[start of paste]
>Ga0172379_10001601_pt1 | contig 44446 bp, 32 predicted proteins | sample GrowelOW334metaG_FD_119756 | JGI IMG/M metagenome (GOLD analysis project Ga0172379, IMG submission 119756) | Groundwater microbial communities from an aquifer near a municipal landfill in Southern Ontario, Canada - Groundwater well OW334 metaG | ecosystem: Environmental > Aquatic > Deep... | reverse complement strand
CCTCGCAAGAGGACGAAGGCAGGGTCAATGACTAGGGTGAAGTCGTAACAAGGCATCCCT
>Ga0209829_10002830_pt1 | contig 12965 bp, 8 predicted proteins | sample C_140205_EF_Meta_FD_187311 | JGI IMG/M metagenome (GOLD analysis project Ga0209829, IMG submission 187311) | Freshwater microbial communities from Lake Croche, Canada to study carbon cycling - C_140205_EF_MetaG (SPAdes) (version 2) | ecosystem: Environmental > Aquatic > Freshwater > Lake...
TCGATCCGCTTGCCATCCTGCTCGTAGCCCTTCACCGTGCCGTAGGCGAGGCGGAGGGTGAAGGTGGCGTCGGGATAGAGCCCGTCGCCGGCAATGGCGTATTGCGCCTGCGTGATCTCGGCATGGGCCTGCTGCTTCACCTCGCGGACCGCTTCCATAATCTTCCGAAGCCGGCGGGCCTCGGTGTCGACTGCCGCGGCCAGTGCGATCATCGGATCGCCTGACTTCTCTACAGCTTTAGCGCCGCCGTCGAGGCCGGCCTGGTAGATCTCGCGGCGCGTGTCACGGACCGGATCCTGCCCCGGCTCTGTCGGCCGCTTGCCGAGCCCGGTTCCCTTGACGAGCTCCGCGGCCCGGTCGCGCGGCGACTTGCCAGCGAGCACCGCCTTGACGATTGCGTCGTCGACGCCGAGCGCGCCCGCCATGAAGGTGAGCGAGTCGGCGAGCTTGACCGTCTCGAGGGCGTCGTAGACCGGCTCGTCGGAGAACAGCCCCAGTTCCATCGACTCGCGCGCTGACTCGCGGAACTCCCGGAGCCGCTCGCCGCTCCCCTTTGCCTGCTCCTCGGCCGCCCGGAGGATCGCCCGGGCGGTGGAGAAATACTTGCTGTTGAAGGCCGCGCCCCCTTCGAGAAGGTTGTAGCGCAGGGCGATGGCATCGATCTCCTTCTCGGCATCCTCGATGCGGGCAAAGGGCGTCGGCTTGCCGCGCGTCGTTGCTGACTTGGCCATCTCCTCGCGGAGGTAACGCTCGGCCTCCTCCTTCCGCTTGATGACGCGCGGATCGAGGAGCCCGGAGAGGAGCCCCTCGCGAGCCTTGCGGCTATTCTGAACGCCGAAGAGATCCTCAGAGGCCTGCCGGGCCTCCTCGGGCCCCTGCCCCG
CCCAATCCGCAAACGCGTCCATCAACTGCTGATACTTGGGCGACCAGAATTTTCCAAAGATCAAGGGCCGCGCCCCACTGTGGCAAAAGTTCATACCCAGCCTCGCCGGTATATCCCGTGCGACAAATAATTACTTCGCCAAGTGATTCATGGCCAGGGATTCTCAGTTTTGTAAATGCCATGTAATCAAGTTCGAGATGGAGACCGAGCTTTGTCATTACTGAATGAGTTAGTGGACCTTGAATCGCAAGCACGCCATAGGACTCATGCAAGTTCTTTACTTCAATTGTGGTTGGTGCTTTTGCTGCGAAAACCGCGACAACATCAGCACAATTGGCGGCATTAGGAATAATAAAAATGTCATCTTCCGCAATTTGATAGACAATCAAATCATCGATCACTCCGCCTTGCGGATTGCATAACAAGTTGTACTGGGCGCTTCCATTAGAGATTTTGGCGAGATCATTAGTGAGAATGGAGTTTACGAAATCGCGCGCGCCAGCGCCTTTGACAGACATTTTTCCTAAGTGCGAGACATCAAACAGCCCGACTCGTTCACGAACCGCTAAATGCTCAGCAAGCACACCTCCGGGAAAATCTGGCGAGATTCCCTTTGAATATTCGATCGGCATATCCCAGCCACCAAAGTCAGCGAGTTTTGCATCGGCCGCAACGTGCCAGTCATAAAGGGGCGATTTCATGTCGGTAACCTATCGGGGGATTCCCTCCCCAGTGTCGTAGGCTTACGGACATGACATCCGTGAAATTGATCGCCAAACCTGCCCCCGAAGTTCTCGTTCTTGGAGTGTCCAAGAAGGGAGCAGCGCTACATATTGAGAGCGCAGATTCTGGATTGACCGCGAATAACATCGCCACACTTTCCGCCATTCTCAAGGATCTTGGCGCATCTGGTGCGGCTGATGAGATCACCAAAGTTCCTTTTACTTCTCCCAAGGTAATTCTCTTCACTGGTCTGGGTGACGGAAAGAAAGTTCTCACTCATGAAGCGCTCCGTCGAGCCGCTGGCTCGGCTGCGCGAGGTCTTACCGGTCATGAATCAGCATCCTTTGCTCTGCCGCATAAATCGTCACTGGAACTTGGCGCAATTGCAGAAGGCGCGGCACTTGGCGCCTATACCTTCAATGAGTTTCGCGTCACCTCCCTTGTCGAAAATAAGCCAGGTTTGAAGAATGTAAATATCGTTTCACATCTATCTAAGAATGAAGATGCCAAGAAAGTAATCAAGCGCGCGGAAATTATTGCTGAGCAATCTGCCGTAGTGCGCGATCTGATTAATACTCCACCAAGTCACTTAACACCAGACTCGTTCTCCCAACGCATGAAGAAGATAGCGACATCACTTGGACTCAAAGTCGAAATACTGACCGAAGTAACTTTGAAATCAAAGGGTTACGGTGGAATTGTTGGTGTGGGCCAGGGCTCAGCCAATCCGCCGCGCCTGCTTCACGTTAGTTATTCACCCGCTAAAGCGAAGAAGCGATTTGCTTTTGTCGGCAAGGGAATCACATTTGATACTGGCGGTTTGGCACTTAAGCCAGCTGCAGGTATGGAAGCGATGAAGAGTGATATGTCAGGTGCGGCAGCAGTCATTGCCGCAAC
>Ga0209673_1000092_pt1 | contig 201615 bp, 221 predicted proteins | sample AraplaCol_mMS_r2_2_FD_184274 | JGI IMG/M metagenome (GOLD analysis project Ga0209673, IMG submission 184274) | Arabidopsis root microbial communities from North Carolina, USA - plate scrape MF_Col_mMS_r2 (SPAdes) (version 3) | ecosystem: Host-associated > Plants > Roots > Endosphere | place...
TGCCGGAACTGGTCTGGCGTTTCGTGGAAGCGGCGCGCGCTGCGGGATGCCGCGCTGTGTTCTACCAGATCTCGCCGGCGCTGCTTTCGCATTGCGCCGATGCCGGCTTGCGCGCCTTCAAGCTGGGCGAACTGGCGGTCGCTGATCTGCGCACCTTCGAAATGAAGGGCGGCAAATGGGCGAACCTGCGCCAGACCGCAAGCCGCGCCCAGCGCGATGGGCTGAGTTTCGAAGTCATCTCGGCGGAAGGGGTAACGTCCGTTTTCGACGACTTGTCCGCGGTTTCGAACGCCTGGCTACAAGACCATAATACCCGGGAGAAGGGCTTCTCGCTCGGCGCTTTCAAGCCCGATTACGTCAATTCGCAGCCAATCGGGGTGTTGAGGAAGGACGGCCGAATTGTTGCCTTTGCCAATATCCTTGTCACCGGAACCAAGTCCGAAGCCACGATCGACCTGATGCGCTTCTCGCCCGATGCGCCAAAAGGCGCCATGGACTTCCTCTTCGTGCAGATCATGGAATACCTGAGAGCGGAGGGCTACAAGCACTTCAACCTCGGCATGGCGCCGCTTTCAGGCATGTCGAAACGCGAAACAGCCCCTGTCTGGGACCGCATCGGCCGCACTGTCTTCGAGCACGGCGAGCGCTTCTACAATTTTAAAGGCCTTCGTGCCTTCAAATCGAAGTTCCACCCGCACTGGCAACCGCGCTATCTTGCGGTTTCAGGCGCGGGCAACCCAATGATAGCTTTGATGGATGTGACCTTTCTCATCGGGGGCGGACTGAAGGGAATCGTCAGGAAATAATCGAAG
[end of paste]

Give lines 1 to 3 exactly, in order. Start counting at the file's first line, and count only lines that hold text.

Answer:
>Ga0172379_10001601_pt1 | contig 44446 bp, 32 predicted proteins | sample GrowelOW334metaG_FD_119756 | JGI IMG/M metagenome (GOLD analysis project Ga0172379, IMG submission 119756) | Groundwater microbial communities from an aquifer near a municipal landfill in Southern Ontario, Canada - Groundwater well OW334 metaG | ecosystem: Environmental > Aquatic > Deep... | reverse complement strand
CCTCGCAAGAGGACGAAGGCAGGGTCAATGACTAGGGTGAAGTCGTAACAAGGCATCCCT
>Ga0209829_10002830_pt1 | contig 12965 bp, 8 predicted proteins | sample C_140205_EF_Meta_FD_187311 | JGI IMG/M metagenome (GOLD analysis project Ga0209829, IMG submission 187311) | Freshwater microbial communities from Lake Croche, Canada to study carbon cycling - C_140205_EF_MetaG (SPAdes) (version 2) | ecosystem: Environmental > Aquatic > Freshwater > Lake...